Among the courses she teaches are: “African Economic Development Histories” (which explores the history of economic development in Africa from precolonial times to the present as understood by historians, economists, and political scientists); “West Africa and the West” (which explores the history of West Africa’s relations with Europe and the Americas during the era of the Atlantic slave trade); and “Enslaved Then and Now”. She has also served in a number of administrative positions including Chair of the History Department at Cornell University (2001-2005) and (2016 to present) as well as President of the African Studies Association (USA).

Feb
28
Wed 12:00 PM

Matthew H. Brown: Breadlosers: Nollywood, State Television, and the Stakes of Masculine Melodrama

CANCELLED

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When: Wednesday, February 28, 2018
12:00 PM - 1:15 PM  

Where: 620 Library Place, Room 106, Evanston, IL 60208 map it

Audience: - Faculty/Staff - Student - Public - Post Docs/Docs - Graduate Students

Contact: Program of African Studies   847.491.7323

Group: Program of African Studies

Category: Lectures & Meetings

Description:

Join the Program of African Studies for our weekly lunch and lecture.

Cosponsored by the Nollywood working group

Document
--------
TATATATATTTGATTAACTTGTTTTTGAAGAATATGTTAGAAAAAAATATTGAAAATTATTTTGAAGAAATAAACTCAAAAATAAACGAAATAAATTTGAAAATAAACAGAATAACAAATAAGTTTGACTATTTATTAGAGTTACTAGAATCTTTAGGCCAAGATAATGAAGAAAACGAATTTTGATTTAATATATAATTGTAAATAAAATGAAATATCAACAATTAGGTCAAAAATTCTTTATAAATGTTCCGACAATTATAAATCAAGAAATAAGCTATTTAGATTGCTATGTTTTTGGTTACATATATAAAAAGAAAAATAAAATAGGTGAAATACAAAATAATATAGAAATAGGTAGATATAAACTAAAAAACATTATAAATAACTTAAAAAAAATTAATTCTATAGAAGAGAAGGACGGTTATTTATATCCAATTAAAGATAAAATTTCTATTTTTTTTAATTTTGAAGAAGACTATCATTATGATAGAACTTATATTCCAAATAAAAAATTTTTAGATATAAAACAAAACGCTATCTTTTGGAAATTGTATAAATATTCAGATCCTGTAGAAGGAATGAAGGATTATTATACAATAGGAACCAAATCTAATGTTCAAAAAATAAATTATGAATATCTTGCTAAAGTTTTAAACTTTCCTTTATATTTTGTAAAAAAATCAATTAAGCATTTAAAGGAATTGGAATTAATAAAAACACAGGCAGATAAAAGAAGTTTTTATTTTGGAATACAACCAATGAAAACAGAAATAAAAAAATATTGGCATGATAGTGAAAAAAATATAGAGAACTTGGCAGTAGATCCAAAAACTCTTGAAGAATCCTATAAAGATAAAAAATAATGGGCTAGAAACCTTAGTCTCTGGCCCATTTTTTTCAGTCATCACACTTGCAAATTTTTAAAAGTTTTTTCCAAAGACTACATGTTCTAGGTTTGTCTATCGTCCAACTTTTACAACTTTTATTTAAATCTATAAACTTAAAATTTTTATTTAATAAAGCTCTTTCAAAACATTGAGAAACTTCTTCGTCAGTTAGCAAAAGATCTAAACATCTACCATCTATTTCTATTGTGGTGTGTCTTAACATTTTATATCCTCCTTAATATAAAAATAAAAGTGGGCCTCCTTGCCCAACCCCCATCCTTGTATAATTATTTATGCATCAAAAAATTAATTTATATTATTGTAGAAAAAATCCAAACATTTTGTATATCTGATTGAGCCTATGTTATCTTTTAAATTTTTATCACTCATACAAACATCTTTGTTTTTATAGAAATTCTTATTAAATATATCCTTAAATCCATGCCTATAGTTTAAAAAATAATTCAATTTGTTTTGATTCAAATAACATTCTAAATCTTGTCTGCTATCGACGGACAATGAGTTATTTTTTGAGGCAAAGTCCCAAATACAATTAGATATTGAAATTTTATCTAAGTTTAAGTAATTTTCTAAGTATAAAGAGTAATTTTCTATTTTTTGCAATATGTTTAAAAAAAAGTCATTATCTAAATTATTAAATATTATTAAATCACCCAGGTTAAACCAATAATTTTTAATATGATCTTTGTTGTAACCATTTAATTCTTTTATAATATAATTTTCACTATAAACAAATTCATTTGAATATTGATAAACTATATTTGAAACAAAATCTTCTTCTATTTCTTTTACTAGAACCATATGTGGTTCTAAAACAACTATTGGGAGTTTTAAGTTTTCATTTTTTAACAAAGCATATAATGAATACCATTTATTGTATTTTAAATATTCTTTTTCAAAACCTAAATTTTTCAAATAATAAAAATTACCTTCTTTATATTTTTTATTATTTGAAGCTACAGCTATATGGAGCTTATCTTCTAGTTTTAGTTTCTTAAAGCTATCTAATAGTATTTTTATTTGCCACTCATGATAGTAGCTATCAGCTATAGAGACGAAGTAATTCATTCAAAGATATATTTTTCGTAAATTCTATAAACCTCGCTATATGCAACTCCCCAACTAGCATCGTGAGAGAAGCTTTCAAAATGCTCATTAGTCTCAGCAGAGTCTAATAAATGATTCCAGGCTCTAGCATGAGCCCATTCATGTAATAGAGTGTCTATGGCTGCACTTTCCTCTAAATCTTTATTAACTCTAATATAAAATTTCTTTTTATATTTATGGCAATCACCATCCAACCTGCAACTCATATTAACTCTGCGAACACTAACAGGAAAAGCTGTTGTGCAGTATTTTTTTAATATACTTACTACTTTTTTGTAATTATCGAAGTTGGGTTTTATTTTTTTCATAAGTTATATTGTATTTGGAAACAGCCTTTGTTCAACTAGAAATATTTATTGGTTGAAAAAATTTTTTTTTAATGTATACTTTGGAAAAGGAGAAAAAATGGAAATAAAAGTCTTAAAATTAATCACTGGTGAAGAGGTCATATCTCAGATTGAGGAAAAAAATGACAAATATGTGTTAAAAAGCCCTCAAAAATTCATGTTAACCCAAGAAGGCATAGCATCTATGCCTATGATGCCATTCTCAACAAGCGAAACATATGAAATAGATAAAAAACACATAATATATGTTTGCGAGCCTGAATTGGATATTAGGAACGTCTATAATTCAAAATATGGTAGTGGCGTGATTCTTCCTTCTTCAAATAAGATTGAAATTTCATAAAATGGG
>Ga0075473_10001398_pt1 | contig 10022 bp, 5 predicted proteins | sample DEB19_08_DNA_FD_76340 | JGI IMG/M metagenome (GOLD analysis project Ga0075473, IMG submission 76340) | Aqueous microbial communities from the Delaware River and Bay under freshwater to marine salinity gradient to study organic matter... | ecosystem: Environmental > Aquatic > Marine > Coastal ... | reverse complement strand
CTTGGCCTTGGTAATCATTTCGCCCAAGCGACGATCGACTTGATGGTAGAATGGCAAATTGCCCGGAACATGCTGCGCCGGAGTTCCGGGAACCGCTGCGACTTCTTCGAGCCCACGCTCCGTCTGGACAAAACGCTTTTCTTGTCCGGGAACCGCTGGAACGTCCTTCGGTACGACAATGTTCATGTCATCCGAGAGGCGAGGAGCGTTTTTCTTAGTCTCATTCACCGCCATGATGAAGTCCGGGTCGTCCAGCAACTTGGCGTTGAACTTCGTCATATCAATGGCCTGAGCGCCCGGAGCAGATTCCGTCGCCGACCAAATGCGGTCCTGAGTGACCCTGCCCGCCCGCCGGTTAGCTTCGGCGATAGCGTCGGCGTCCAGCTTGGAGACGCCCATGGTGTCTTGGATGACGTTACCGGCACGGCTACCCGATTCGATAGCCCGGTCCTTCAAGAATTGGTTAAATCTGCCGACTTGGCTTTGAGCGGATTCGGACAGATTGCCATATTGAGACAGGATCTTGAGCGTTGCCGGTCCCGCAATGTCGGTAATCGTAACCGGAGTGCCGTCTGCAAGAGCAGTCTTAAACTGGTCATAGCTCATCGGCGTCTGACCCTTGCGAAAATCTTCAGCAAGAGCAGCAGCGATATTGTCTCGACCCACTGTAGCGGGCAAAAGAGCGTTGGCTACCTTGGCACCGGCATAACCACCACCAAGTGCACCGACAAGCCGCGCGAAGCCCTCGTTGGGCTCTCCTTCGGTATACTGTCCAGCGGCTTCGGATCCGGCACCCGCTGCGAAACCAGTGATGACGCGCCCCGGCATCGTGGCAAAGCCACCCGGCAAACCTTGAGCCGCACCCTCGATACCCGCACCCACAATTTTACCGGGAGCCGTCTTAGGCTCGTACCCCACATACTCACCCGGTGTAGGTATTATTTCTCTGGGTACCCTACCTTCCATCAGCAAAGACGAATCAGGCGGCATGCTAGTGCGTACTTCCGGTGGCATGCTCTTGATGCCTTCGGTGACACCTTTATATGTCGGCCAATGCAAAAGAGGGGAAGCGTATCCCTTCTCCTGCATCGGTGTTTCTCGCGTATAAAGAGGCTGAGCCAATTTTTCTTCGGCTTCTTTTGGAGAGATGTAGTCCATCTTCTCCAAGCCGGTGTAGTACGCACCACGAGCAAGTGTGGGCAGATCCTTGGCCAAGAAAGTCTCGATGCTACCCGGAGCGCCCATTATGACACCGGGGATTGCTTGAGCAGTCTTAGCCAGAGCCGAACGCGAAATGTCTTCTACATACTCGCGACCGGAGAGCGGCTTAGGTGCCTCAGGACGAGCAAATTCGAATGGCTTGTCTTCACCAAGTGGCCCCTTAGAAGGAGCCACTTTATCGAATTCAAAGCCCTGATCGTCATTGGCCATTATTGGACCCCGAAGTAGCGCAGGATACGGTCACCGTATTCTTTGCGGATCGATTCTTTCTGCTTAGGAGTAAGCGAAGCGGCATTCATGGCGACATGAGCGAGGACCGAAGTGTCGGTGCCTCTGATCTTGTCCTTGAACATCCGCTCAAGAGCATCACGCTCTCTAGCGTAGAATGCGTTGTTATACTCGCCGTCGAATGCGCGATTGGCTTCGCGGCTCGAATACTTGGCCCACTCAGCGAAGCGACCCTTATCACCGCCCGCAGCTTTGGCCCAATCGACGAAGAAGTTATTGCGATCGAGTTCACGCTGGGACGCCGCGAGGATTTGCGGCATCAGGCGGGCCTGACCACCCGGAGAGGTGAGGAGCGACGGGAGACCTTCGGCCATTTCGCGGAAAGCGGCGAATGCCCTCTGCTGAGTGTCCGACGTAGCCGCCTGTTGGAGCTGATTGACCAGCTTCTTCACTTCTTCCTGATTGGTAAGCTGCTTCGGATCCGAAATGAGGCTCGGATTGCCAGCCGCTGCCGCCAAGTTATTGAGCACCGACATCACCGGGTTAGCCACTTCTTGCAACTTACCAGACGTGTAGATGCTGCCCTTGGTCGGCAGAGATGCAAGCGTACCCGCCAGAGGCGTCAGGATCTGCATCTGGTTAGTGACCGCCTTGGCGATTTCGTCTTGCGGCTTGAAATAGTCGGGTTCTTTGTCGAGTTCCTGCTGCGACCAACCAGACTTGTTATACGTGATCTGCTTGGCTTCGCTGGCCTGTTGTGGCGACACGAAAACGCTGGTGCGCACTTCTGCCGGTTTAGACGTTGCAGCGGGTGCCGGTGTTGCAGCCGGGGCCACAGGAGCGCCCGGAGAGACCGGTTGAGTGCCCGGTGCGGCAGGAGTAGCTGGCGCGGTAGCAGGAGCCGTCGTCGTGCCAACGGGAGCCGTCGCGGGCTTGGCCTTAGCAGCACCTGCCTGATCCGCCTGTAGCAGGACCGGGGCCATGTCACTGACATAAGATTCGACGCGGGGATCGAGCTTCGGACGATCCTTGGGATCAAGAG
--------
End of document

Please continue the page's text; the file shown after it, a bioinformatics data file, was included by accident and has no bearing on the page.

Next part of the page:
Breadlosers: Nollywood, State Television, and the Stakes of Masculine Melodrama

Matthew H. Brown, African Cultural Studies, University of Wisconsin-Madison

Presentation Description:
The earliest Nollywood films drew from a pool of expertise within Nigeria’s massive state television network, and some films directly responded to state television narratives. In the 1990s, films focused on the subject of marriage were particularly influenced by the latest Nigerian soap operas, which explored new scripts for gender performance, often influenced by the rise of international NGOs devoted to women’s issues. Some Nollywood films extended the feminine melodramatic mode cultivated on state television, but others retaliated, developing a masculine melodramatic mode that would become typical of the industry. In this presentation, I propose that, by attending to narrative form and audiovisual aesthetics, we can better understand films that, on the surface, appear to be about the evils of greed. Instead, they make more sense as reactions to the economic foundations of gender relations. The subject of breadwinning, in particular, and the sometimes-nefarious means by which men pursue it, exposes Nollywood’s greater concern with the sharp contrast between people’s social fantasies and the conditions within which they actually live.

Bio:
Matthew H. Brown is Assistant Professor of African Cultural Studies at the University of Wisconsin-Madison. He is a media historian, with a focus on Nigeria, including colonial cinema, state television, and video film—otherwise known as “Nollywood.” His current book project, tentatively titled Indirect Subjects: Nollywood’s Local Address, teases apart the relationship between Nigeria’s state television network, which is the oldest and largest in Africa, and the Nollywood video boom that grew out of state television in the 1990s. Dr. Brown has also published articles and book chapters on genre theory, literature, and popular music in Africa.